Sen. Trent Lott's (R-Miss.) move to torpedo Jonathan Adelstein's Federal Communications Commission nomination was unrelated to the controversy over a new federal judgeship for a Lott ally, Sen. Orrin Hatch (R-Utah) said last week.
"That was done far in advance of this," Hatch said March 17 on the CBS program Face the Nation
. "Sen. Lott does not feel that person is qualified for that job and I heard that before this came up."
The 39-year-old Adelstein is a top aide to Senate Majority Leader Tom Daschle (D-S.D.). President Bush intends to nominate Adelstein to fill a Democratic vacancy at the FCC, but the Senate had not yet received the nominating papers, a Daschle aide said two weeks ago.
Lott said he would try to block Adelstein after Senate Judiciary Committee Democrats rejected U.S. District Judge Charles Pickering for a seat on the U.S. Court of Appeals for the 5th Circuit. Pickering and Lott are old friends and Pickering's son, Rep. Chip Pickering (R-Miss.), worked in Lott's Senate office.
Lott told reporters he felt that Adelstein was too young and inexperienced for the FCC post, but a Daschle aide noted that Adelstein is older than FCC chairman Michael Powell, who turned 39 on March 23, and FCC commissioner Kevin Martin, 35 — both Republicans appointed by Bush.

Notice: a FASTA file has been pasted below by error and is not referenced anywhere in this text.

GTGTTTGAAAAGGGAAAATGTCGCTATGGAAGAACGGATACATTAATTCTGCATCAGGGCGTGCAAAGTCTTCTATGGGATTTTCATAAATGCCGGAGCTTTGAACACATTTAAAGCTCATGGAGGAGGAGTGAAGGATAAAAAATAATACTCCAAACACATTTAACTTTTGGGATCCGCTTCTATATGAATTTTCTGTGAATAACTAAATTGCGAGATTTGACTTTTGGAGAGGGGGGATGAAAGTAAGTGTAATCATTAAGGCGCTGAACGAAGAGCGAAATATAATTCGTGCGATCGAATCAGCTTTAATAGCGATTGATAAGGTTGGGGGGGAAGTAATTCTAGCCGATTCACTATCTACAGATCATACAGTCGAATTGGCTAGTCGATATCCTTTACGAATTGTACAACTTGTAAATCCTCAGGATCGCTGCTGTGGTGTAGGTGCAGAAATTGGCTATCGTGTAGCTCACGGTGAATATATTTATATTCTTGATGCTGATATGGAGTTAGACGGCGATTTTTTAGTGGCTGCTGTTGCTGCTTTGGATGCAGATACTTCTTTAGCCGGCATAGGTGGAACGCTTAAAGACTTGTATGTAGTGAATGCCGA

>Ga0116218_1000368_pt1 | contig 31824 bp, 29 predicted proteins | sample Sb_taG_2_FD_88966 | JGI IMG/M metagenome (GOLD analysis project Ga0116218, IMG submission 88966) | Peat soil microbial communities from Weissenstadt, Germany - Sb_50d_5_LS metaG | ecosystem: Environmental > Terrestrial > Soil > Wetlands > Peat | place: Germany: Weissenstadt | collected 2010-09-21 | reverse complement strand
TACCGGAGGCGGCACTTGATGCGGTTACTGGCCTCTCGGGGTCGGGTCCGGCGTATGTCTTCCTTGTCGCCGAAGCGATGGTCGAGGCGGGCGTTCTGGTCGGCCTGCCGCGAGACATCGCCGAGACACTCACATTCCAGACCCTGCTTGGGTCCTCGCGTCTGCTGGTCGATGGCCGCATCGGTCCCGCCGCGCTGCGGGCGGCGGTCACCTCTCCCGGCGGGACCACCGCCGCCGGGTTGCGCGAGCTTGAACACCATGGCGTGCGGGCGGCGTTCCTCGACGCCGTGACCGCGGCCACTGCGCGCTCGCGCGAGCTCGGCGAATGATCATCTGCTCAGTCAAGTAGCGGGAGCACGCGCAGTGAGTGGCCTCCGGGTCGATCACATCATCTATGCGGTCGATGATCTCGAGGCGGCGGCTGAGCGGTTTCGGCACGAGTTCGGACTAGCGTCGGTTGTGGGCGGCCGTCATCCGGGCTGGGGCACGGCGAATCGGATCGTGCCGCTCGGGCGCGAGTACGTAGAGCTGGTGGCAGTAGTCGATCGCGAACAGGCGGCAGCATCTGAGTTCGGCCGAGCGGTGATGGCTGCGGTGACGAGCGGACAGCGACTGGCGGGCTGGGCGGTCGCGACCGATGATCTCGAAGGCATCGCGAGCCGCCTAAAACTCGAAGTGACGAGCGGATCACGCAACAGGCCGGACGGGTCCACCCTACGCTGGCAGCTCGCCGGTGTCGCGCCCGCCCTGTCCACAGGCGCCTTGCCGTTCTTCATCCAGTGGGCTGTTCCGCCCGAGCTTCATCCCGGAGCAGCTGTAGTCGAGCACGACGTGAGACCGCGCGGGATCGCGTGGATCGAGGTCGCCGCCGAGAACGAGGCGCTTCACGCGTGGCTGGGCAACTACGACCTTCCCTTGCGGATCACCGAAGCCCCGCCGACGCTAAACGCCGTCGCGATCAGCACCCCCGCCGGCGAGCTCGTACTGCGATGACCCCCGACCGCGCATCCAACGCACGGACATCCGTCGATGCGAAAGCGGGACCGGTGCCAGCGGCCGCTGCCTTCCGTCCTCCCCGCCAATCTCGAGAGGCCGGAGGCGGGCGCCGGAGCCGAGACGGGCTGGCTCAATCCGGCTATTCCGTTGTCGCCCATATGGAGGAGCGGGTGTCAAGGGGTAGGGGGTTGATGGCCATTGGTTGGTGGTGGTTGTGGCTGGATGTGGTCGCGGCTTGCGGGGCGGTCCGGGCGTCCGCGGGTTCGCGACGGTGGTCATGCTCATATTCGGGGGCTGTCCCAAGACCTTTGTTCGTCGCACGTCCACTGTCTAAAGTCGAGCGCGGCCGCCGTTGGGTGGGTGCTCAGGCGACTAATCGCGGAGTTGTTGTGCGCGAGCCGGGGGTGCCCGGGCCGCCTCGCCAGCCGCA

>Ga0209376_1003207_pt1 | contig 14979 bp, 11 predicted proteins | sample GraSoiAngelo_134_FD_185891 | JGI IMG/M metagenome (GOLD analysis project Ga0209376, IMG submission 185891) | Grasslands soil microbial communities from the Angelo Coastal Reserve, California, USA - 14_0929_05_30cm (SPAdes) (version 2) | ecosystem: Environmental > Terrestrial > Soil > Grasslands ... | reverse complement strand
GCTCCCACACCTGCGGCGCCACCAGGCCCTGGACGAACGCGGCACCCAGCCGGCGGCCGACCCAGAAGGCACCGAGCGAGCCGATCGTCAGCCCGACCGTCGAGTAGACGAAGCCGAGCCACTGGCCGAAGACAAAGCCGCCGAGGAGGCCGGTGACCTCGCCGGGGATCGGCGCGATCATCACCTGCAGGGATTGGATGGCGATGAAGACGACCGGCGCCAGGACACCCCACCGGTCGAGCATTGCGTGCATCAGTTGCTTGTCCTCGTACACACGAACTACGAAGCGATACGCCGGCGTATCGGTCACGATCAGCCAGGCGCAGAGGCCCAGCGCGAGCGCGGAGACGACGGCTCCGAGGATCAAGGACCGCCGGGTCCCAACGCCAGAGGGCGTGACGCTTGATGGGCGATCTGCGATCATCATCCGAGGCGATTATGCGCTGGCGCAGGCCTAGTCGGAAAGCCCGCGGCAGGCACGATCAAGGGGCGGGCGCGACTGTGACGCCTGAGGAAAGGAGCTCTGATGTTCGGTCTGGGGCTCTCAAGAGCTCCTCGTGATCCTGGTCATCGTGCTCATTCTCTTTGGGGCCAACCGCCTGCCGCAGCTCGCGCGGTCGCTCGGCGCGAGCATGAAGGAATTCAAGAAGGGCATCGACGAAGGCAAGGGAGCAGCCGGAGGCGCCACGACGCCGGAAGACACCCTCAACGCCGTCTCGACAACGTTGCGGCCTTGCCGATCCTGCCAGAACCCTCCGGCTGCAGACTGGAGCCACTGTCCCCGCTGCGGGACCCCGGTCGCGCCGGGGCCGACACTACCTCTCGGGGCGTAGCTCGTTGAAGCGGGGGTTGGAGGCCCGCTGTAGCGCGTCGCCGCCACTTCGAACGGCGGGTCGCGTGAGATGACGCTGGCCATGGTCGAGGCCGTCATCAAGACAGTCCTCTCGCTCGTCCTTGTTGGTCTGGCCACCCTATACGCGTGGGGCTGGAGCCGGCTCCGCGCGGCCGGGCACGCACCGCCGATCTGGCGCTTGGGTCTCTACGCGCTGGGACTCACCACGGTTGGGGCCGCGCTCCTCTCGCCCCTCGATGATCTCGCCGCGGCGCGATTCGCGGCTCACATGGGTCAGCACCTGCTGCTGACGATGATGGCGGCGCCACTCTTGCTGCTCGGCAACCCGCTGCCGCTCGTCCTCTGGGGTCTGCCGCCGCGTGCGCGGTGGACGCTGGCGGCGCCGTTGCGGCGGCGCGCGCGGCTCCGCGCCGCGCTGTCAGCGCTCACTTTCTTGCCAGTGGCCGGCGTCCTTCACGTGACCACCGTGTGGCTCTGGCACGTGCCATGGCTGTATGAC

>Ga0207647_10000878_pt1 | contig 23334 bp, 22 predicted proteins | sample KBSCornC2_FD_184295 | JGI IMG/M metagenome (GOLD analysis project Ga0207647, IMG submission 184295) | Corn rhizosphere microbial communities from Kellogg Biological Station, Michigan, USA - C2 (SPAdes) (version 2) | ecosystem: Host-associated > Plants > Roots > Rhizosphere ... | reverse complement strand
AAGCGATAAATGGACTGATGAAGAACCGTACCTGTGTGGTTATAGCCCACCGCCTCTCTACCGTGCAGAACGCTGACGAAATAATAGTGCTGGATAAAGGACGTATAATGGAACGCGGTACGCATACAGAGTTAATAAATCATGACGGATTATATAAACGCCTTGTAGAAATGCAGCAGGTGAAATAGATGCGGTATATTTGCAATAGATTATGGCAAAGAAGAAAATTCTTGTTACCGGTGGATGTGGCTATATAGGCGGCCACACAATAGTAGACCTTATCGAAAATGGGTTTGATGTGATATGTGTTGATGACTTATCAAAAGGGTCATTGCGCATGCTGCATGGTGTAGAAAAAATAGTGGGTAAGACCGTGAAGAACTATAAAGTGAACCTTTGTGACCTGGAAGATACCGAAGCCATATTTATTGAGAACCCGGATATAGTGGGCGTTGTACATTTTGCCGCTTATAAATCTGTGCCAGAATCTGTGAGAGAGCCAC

Lott was quoted in The New York Times
as saying that Adelstein also lacked the "education experience" to serve at the FCC.
According to Daschle's office, Adelstein received undergraduate and business degrees from Stanford University and studied public policy at Harvard's Kennedy School of Government. He was also a teaching fellow at both Stanford and Harvard.
"I think it's very unfortunate," Daschle said in a separate appearance on Face the Nation.
"Jonathan Adelstein had nothing to do with the Pickering nomination, so to lash at him is an unfortunate set of circumstances that I hope will cause Sen. Lott to reconsider."
But Lott has thrown his support behind Andy Levin, a telecom aide to Rep. John Dingell (D-Mich.). Levin had pulled himself out of the running for the FCC job when it became evident that Daschle intended to support Adelstein.
"Sen. Lott supports this individual because he has the experience and qualifications with telecom issues and other issues that would come before the FCC," Lott spokesman Ron Bonjean said.